Out Hud

Let Us Never Speak of it Again

(Kranky; 2005)

By Christopher Alexander | 21 October 2007

Somewhere it’s written that every record review (or at least the longish ones) must begin with a history lesson. It handily announces the pretensions of the critic immediately, authoritatively placing where the artist(s) came from, the work’s place in both their oeuvre and the overall pantheon, and its relation to this modern life in general. This is an especially cogent topic in Out Hud’s case, yet I can’t help but find both it and the prospect of writing about it hopelessly boring. “New York City! Dance-punk! S.T.R.E.E.T. D.A.D! Members of !!!! Don’t you realize how important this is?!” Already I can hear the sound of six thousand mouse buttons simultaneous clicking “back.”

Fortunately, the band seems to have anticipated my nascent antipathy towards formula, and have given me something else to begin talking about: what is easily the most garish cover art in recent memory. Admittedly, an album’s artwork should not really be taken into account in any serious critique (my promotional copy didn’t even contain it, an understandable save on expenses that I ordinarily still find a mild inconvenience). Still, look at this thing: it looks like someone taped Sesame Street letters over a pair of blue Zeebaz pants that were fashionable in 1990. It unfavorably compares to the MS Paint concoctions we're using for our design contest. Come to think of it, it unfavorably compares to my four-year-old cousin’s finger paintings.

You’re right to notice I’m putting off talking about this album; like an old man in need of medical attention, I cling to the unreasonable belief that if I put it off for long enough, it’ll miraculously get better. Initially, I belied the creeping suspicion that I really didn’t like this record at all by playing its lagging, meandering penultimate track to everyone in earshot. “Dude, listen to this!” I said to my roommate. “This song is called, ‘Dear Mr. Bush, There are over 100 words for shit and only 1 for music [sic]. Fuck You, Out Hud!’ This is hilarious.”

“This is long,” he corrected, “and I don’t get it.”

“What do you mean, you don’t get it?” I declaimed, and launched into the history lesson: “New York City! Dance-punk! S.T.R.E.E.T. D.A.D! Members of !!!! Don’t you realize how important this is?! Come on, man, just … come on!”

My roommate wouldn’t even look up from doing the dishes. “Tell me again why this is better than Fischerspooner?”

“This sounds like something I would hear at the gym,” my then-partner chimed in, “only not as interesting.”

So it’s not for lack of effort, you understand, but eventually I saw the irrefutable rightness of the plebeians’ claim: Let Us Never Speak of it Again is bor-ing. While, truth be told, “Dear Mr. Bush …” isn’t nearly as foul as the peanut gallery insists, it also doesn’t come close to “The L Train is a Swell Train and I Don’t Want to Hear You Indies Complain,” its obvious antecedent found on S.T.R.E.E.T. D.A.D. So a comparison is in order: the most obvious being that there’s an undeniable viciousness to “L Train” entirely absent on “Mr. Bush.” The fault for this seems easy to surmise: Justin Vandervolgen began work for the album in spring 2003, and we’re only just now seeing the finished product in spring 2005. If I were an especially mean person, I would say that seems to be just enough time to scrub any personality from the music whatsoever. But I’m not: the record is, like my roommate’s pasta, simply overcooked.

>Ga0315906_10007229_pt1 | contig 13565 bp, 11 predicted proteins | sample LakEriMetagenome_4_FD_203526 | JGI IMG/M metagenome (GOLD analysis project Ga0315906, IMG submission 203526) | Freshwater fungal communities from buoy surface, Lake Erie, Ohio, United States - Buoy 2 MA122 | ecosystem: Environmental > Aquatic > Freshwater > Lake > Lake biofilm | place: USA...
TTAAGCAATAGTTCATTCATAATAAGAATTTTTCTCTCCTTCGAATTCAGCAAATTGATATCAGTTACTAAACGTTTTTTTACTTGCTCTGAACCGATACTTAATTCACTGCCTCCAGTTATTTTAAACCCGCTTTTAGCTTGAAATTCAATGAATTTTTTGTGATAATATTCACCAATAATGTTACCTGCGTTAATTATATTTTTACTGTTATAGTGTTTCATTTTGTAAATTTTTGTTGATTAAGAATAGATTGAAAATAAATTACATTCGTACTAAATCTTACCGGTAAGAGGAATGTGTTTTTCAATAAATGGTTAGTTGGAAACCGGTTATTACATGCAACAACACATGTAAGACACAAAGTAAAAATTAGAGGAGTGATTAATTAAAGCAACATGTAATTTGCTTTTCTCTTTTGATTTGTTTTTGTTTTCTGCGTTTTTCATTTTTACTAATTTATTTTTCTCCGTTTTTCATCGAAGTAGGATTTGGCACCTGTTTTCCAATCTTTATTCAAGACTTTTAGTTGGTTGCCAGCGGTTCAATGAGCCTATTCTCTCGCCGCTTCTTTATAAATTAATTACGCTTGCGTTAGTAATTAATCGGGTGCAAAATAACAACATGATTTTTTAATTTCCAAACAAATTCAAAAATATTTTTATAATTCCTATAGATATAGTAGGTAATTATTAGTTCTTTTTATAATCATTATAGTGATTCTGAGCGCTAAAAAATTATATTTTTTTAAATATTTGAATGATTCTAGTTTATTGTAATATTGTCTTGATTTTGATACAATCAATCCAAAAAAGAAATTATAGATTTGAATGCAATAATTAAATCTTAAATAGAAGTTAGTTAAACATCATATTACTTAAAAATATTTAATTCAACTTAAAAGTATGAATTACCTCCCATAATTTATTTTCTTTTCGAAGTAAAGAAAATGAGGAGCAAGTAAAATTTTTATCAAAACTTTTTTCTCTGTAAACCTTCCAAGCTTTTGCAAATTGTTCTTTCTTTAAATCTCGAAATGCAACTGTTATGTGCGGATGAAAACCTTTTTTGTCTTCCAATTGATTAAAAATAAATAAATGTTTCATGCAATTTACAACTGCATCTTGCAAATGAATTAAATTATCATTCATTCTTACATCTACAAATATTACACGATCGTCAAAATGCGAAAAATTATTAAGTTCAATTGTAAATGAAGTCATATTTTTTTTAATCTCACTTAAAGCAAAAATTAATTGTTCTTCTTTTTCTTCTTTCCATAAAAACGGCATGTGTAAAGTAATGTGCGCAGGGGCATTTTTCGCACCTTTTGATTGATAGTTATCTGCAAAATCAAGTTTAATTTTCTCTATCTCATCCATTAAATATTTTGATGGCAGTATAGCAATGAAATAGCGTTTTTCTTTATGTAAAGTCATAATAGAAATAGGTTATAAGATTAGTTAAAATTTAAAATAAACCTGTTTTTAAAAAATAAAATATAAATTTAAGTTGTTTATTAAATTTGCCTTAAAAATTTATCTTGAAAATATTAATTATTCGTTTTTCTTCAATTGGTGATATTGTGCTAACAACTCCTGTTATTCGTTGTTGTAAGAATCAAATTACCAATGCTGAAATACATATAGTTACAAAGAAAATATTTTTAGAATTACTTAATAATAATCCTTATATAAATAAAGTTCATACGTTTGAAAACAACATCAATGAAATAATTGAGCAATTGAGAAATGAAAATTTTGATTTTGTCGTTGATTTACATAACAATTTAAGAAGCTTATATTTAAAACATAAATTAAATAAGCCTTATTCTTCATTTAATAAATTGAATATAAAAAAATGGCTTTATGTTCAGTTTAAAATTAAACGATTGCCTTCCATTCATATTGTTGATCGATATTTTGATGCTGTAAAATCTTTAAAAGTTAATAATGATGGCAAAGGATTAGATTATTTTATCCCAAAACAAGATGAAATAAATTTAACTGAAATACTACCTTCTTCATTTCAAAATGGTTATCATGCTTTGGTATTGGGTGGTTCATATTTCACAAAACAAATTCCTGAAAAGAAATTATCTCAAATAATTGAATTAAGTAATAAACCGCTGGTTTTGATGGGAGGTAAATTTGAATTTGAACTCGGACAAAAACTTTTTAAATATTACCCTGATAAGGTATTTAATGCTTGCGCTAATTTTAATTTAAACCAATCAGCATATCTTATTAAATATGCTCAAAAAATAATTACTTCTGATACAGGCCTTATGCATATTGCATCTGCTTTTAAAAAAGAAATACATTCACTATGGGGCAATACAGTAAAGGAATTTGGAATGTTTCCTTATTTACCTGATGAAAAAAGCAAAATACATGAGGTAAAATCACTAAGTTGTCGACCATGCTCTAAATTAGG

It’s been drained of so much flavor, in fact, that the other salient difference in the record --- the singing --- is, for all intents and purposes, unnoticeable. Not unnoticeable in the songs themselves: certainly “One Life to Leave,” and “It’s For You” are arranged for the nominal vocal hooks, eschewing comparable unpredictability of a song like, say, “Dad, There’s a Little Phrase Called Too Much Information.” (This has been judged in some circles as an embracing the conventional pop format. I would counter that these “pop songs” are neither very melodic nor really popular at all.) What’s unnoticeable about the singing is how low and lifeless they are in the mix, totally washed out in the stale house of “It’s For You’s” chorus or the laboriously paced “Old Nude,” which develops vocal amnesia after two minutes.

To be fair to the vocalists, the music doesn’t hold up its end of the bargain, either. “One Life to Leave’s” loping bassline is a noble effort in a lost cause, but I’m hard pressed to tell you the difference between that and “It’s For You.” (Though I can tell you it at least the latter doesn’t bear a passing resemblance to a Real McCoy single.) “Mr. Bush …” is at least four minutes too long, but at least it’s a damn sight better than “2005: A Face Odyssey,” which drags so much its sounds like it’s trying to cross the English Channel after a six pack of Guinness. Only “The Song So Good They Named it Thrice,” recalls the heights of S.T.R.E.E.T. D.A.D., and even then it sounds more like a streamlined retread than any expansion of ideas.

I like this record’s title because it alludes to my favorite bit of dialogue in Waiting for Godot. “Let us not speak ill of our generation,” the pretentious Pozzo says, giving his slaves a rest, “but let us not speak well of it either. In fact, let us not speak of it at all.” Let Us Never Speak of it Again makes no such claims of generational importance, thank God, but it is, as one of their songs might have been titled, “The Joke so Obvious it Wrote Itself.” This record is doomed to the most impermanent of cultural memories.